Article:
She was born at Georgetown, Ontario, daughter of Lawrence Rose, a flour mill owner and had at least one sister and five brothers. The famous “Five Roses” flour brand associated with Ogilvy and Lake of the Woods Milling Company supposedly originated with her father’s mill.[i] Rose graduated from secondary school in Guelph and kept house for one of her brothers in North Dakota where she also taught school. [ii] When she returned to Canada, she attended the Ontario Agricultural College in Guelph and was one of the first female graduates from the OAC dairying course in 1893. This was a field in which she was particularly adept and she quickly became the OAC Dairying Instructor. For the next fourteen years she instructed Dairy Butter and Cheesemaking and wrote a 300-page text, “Farm Dairying”. At OAC she also worked with Adelaide Hoodless, founder of the Women’s Institute and became involved in establishing WIs throughout Canada, including 15 in BC in 1909. Rose’s promotion of sanitary procedures in dairying might have resonated with Hoodless, whose loss of a young child to milk-fever was a major motivation for her life’s work.
Laura Rose was an intrepid traveller; she spent summers in Europe and established a legendary Travelling Dairy” that went around Nova Scotia in 1901 and 1902. She drove a horse and buggy and delivered dairying knowledge to farmers’ wives first around Cape Breton and then on the eastern side of Nova Scotia. Her work contributed to the improvement of standards of milk and cream production and made more practicable the establishment of factories for dairy products. At the age of 45 she married and adopted two children.
There were many social and cultural implications with Rose’s work. As related in a previous blog, milk production on small farms was a major source of income for women. This diminished greatly with the transfer of dairying from the farm to factories. In “The Decline of Women in Canadian Dairying”, [iii] Marjorie Griffin Cohen makes the argument that this was due to the patriarchal structure of the household. Women were not considered able to handle money; the farms were generally owned by their husbands. This must have been ironic for the women who ran households on very little cash, and whose families had relied on the cream cheque for items that had to be store-bought.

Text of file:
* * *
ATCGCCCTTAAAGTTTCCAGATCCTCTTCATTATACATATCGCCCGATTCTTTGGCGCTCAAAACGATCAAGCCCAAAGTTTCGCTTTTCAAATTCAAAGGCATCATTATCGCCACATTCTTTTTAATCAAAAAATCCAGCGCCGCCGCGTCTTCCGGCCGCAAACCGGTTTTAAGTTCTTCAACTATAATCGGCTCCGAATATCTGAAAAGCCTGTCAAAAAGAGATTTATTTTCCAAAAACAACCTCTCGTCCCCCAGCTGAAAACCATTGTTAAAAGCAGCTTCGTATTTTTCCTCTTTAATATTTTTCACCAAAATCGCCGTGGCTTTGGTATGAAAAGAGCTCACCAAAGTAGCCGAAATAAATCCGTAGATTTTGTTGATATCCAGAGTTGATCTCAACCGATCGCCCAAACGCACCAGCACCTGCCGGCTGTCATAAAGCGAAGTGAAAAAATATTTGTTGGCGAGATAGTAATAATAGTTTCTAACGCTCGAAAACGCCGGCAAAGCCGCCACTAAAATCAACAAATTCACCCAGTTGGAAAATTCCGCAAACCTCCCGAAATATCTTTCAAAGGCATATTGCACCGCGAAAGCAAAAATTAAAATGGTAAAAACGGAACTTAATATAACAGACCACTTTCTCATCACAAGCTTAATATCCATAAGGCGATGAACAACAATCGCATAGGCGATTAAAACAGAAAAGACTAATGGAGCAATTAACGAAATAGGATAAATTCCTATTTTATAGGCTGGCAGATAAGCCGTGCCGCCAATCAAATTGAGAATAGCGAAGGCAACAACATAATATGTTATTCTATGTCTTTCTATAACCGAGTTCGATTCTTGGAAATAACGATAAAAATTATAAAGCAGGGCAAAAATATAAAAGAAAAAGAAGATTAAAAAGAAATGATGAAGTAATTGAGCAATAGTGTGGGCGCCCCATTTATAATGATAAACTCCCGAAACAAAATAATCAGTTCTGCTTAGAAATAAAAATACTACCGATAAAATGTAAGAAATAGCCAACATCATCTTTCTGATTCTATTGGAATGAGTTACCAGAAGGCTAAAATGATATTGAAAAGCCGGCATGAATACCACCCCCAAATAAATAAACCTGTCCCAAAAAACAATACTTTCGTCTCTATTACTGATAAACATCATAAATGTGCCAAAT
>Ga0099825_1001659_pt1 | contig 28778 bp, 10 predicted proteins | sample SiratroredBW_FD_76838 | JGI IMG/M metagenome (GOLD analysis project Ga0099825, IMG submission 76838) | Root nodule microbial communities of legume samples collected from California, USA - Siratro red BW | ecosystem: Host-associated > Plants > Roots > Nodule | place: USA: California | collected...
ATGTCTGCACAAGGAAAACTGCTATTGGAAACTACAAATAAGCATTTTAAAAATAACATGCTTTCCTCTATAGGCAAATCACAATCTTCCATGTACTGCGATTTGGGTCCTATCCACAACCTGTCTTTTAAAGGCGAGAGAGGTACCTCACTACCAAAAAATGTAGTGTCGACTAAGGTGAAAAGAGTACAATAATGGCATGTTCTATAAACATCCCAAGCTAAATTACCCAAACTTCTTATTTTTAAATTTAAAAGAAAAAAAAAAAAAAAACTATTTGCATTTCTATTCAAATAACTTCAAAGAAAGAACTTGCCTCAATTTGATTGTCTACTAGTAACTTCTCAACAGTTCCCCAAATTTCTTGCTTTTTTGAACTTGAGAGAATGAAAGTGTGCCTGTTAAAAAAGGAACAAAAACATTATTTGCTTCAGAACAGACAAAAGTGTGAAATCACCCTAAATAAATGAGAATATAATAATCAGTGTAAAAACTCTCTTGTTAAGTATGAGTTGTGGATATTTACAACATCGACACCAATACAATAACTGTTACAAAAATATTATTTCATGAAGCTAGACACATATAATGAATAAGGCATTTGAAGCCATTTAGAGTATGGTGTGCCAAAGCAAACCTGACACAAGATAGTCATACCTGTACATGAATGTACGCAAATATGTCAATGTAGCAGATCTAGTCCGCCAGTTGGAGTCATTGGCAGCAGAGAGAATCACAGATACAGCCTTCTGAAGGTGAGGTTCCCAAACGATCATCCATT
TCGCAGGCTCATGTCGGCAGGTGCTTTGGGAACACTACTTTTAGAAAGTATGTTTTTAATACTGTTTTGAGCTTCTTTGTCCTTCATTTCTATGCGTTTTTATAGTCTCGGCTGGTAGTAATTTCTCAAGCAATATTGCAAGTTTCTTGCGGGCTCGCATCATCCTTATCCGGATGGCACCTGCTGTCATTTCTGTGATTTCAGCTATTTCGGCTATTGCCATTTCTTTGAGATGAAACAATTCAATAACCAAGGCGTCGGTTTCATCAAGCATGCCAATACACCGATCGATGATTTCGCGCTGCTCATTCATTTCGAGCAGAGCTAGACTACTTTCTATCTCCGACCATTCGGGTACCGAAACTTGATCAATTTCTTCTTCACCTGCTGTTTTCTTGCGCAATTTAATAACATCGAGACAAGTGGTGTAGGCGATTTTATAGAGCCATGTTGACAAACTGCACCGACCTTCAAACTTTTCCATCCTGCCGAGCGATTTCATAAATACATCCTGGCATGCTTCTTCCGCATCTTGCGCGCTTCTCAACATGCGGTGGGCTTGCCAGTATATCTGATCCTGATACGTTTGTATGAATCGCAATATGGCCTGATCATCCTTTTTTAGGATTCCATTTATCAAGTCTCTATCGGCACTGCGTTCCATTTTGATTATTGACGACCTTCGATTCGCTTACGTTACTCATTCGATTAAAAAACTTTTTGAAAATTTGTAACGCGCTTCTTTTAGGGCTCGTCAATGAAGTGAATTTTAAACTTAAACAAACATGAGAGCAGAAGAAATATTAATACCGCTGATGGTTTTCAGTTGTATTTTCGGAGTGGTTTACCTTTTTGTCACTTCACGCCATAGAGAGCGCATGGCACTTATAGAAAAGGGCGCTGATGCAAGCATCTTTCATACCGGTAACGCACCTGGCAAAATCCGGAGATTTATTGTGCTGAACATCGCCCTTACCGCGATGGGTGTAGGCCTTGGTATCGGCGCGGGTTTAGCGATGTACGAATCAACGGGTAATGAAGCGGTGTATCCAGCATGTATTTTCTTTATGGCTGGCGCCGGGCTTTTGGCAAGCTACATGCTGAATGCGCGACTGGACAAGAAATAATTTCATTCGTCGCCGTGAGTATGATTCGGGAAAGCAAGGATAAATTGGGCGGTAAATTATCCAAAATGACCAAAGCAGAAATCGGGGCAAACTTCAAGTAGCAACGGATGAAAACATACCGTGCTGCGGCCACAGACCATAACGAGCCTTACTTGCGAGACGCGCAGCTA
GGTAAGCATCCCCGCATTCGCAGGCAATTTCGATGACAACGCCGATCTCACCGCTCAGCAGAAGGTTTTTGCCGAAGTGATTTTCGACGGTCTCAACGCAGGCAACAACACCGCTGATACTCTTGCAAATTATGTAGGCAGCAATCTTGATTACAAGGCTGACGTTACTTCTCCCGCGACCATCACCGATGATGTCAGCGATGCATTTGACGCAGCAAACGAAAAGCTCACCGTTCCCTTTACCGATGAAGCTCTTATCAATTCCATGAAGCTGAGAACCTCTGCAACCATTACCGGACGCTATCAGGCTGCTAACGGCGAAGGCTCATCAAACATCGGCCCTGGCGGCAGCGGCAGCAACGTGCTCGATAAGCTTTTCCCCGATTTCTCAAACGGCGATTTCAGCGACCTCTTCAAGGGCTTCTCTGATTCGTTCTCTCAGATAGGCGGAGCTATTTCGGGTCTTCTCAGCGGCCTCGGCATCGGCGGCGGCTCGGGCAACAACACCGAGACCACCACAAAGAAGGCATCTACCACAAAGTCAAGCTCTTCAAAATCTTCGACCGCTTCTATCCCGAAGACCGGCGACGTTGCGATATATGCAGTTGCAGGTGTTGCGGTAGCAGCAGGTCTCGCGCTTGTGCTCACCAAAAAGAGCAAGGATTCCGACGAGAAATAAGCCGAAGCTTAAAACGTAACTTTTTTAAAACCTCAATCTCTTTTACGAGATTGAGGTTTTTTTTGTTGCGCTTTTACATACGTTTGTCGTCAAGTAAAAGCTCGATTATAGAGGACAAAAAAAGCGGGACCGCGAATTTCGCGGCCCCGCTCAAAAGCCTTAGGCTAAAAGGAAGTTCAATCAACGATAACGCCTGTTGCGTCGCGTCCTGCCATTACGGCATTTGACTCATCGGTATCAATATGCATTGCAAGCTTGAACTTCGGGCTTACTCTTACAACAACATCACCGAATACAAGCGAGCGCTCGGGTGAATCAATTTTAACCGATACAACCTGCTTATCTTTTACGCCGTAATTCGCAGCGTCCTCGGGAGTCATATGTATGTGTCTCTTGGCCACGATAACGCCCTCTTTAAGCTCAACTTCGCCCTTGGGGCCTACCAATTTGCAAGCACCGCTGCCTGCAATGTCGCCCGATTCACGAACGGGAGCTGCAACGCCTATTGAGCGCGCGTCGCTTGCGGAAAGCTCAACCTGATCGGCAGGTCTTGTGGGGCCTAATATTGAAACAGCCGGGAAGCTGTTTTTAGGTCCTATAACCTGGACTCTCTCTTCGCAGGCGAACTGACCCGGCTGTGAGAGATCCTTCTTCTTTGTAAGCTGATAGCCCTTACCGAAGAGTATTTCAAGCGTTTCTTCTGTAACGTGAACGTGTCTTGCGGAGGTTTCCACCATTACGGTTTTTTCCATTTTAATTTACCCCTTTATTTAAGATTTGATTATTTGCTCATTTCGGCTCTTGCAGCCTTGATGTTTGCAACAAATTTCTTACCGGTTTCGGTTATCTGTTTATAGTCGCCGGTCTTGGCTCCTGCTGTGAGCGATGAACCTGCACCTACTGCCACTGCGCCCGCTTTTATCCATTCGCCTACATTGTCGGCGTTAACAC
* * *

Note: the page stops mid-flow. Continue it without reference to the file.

And, since Laura Rose’s heart was ever with the Women’s Institute, she left this recipe as a sort of memoir:
Laura Rose Cookies or Institute Cookies[iv]
1 cup brown sugar
1 cup butter and lard (1/2 and 1/2)
1/4 cup boiling water
Salt and vanilla
1 tsp. baking soda
2 cups rolled oats
1 7/8 cup bread flour
Dissolve the soda in boiling water and pour over fat and sugar. Add salt and vanilla and mix until creamy consistency. Add rolled oats and flour. Put on cookie sheet by teaspoons and flatten with a fork dipped in cold water. These cookies are made more attractive if pressed large and thin and cooked to a golden brown in an oven of 350 degrees F.
[i] OAC seeks a Georgetown Rose (2010). Independent Free Press. https://www.theifp.ca/community-story/5362306-oac-seeks-a-georgetown-rose/
[iii] Cohen, M. G. (1984). The decline of women in Canadian dairying. History sociale – Social History, 17 (34), 307-34.
[iv] PEI WI: Women Inspired. http://www.peiwi.ca/index.php3?number=1044206&lang=E
Ambrose, L. M., & Jensen, J. M. (Eds.). (2017). Women in agriculture: Professionalizing rural life in North America and Europe, 1880-1965. University of Iowa Press.